This happens less quickly with experiences because they can be savored for much longer, which helps us extract more enjoyment and happiness out of them.

Experiences can also be anticipated more and usually involve a social aspect. Both these factors have been shown to contribute to our happiness.

The point is, spend your hard-earned cash on experiences. Take up a Yoga class or hire a personal trainer. Go on holidays with your friends. Take a trip to the Niagara Falls. Visit the local theatre. Go to a convert. Invest in learning a new language. Go paintballing, bungee jumping, mountain climbing, or kite surfing.

It’s like Osho, the great Indian mystic, said: “Live life… don’t just watch it on TV.” No matter how expensive that TV was…

2. Spend Money On Many Small Pleasures, Instead Of A Few Big Ones

Remember the concept of hedonic adaptation we just talked about? It plays a role here again.

According to research, buying many small pleasures makes you happier than buying a few big ones. Sonja Lyubomirsky explains in her book The Myths of Happiness:

“One researcher, for example, interviewed people of all income levels in the United Kingdom and found that those who frequently treated themselves to low-cost indulgences— picnics, extravagant cups of coffee, and treasured DVDs— were more satisfied with their lives. Other scientists have found that no-cost or low-cost activities can yield small boosts to happiness in the short term that cumulate, one step at a time, to produce a large impact on happiness in the long term.”

This is explained perfectly by the phenomenon of hedonic adaptation. When you buy one big thing, you get a fairly large increase in happiness, but after a few days or weeks that increase has evaporated because you’ve adapted and are taking your big purchase for granted. And now you have to wait for a long time until your next big purchase comes.

If you spend your money on small pleasures, each increase in happiness will be smaller than the one from the big purchase. However, the overall increase will be bigger.

Many small pleasures have a larger effect on happiness than one big pleasure. (If you paid attention during your math classes, the image should make sense ;-))

So, start surprising yourself with small pleasures on a regular basis. Next time you’re walking past a piece of clothing you like, get it. Next time you’re walking past a coffee shop, treat yourself to a Latté Macchiato and some chocolate cake.

3. Spend Money To Benefit Others, Not Yourself

Should you spend your money on others or yourself? Richard Wiseman gives the surprising answer in his book 59 Seconds:

“Ask people whether they will be happier after spending money on themselves or others, and the vast majority will tick the ‘me’ box. The science shows that exactly the opposite is true – people become much happier about providing for other rather than themselves.”

I believe spending money on others works better because it’s an act of kindness. And kindness has been shown to be one of THE most reliable ways to boost happiness. (Check out strategy #18 in this article for more on that.)

The good news is that you don’t need to spend huge sums of your income on family, friends, or charity. It’s really the little things, the thoughtful gifts that lead to the best results. Bring your tired co-worker a cup of coffee, pay your friends a round of beers, get your wife some flowers, or bring your grandchildren a gift from your travels.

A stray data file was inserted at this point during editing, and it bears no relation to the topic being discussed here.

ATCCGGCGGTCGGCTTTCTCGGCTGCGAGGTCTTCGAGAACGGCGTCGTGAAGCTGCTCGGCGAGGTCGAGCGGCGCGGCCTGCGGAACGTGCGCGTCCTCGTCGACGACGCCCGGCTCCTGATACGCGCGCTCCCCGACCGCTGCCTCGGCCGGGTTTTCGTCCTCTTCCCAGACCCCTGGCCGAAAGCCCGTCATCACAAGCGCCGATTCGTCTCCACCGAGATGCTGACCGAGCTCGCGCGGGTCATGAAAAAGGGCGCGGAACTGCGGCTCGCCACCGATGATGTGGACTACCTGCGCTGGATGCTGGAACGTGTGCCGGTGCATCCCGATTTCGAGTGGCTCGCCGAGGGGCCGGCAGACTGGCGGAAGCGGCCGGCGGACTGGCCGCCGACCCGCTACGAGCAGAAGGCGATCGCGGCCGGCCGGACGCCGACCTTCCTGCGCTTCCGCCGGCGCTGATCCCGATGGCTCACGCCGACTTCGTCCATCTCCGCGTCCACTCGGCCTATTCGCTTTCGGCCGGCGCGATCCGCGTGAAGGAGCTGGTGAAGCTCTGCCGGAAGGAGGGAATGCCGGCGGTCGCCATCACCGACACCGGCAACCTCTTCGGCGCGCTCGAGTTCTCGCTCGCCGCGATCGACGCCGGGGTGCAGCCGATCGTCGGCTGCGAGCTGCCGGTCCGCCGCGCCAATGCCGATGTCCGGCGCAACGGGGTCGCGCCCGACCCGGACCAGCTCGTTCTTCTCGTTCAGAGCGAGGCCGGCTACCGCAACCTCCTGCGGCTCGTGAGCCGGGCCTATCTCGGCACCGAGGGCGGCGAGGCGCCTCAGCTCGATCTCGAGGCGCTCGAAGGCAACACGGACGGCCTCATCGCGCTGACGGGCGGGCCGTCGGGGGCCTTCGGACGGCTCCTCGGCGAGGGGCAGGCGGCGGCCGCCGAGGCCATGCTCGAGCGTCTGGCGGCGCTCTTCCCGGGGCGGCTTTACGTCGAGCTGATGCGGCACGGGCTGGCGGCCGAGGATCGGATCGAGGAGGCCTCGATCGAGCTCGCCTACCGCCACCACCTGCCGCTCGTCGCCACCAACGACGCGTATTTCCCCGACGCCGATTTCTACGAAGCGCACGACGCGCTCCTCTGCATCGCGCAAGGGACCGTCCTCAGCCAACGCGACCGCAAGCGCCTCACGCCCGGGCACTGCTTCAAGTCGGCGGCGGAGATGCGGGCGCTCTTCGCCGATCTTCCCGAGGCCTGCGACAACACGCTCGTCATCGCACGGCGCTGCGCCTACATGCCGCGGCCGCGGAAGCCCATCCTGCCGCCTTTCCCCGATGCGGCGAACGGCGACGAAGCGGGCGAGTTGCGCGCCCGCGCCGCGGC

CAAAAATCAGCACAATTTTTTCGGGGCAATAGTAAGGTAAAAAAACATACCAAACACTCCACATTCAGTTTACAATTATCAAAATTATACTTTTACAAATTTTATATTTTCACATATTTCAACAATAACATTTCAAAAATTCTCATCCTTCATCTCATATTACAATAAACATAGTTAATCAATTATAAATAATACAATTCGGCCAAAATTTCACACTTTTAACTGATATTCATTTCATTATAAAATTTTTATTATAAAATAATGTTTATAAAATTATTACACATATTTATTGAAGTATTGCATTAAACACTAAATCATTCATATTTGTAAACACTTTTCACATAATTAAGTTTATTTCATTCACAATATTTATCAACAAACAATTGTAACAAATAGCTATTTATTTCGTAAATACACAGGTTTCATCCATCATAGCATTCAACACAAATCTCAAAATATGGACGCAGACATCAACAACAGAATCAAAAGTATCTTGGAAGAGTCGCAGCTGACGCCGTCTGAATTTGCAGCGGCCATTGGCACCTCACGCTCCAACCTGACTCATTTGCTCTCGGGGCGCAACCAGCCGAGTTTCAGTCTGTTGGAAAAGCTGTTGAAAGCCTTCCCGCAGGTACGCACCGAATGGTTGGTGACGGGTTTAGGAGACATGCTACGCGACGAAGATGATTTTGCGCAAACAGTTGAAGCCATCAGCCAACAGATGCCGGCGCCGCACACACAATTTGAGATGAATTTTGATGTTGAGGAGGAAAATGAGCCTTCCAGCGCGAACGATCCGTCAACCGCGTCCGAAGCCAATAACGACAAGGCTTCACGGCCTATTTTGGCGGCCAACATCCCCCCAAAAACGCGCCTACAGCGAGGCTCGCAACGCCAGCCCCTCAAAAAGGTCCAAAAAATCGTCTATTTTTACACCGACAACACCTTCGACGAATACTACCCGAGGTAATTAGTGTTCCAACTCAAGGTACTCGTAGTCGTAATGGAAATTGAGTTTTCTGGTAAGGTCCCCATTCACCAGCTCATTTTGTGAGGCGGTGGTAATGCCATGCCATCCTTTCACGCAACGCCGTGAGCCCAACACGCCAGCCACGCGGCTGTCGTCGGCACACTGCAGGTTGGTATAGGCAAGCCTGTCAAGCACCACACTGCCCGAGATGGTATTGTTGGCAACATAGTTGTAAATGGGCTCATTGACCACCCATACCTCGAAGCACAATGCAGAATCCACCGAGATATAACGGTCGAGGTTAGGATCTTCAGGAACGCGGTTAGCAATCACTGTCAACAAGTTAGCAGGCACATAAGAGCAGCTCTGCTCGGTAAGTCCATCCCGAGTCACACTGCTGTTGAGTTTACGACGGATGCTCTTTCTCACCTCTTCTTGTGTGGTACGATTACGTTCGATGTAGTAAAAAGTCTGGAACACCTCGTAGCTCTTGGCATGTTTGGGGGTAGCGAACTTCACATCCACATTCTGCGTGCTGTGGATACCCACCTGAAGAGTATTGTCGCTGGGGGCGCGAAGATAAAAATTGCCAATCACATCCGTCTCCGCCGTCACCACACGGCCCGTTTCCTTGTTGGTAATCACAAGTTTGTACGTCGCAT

4. Spend Money Now, But Consume Later

Buying something and consuming something are two separate things. And the distinction matters when it comes to your happiness.

You see, when you purchase something and consume it immediately, you eliminate anticipation. And anticipation, it turns out, is in and of itself a strong happiness booster.

The guy who buys a beer and drinks it right away might get X amount of pleasure from it. But the guy who saves the beer until later gets X amount of pleasure from when it’s eventually consumed plus all the additional pleasure of looking forward to drinking the beer.

In fact, research has shown that anticipating an event can actually make people happier than the event itself. Sonja Lyubomirsky explains in The Myths of Happiness:

“For example, a month before embarking on a guided twelve-day tour of several European cities, eager travelers report expecting to enjoy their trip significantly more than they actually do during the twelve days. Identical results are found when students are surveyed about their expectations three days before their Thanksgiving vacation, and when Midwesterners are surveyed three weeks before a bicycle trip across California. Indeed, researchers who studied a thousand Dutch vacationers concluded that by far the greatest amount of happiness extracted from the vacation is derived from the anticipation period, a finding that suggests that we should not only prolong that period but aim to take several small vacations rather than one mega-vacation.”

Whenever possible, see if you can delay your consumption into the future.

Book your holidays 2+ months in advance. Buy yourself some healthy dessert, but only eat it after your workout. Order yourself some books, supplements, clothes, or whatever from Amazon or another online retailer. That’s what I do – I order lots of books and supplements and then eagerly await their arrival. Everyday I’m excited to check the mail and see what I’ve got.

5. Spend Money to Buy Time

Let’s say you took some advice from this article to heart and booked a city trip to Rome. Now you’re there and you’re doing some sightseeing. The next object of desire is a huge tower that is famous for its beautiful view over the city.

As you walk into the tower, you read the visitor instructions:

  • Queue up in the right line for the normal escalator. Wait time: 45 minutes. Price $7.
  • Queue up in the left line for the speedy escalator. Wait time: 2 minutes. Price $47.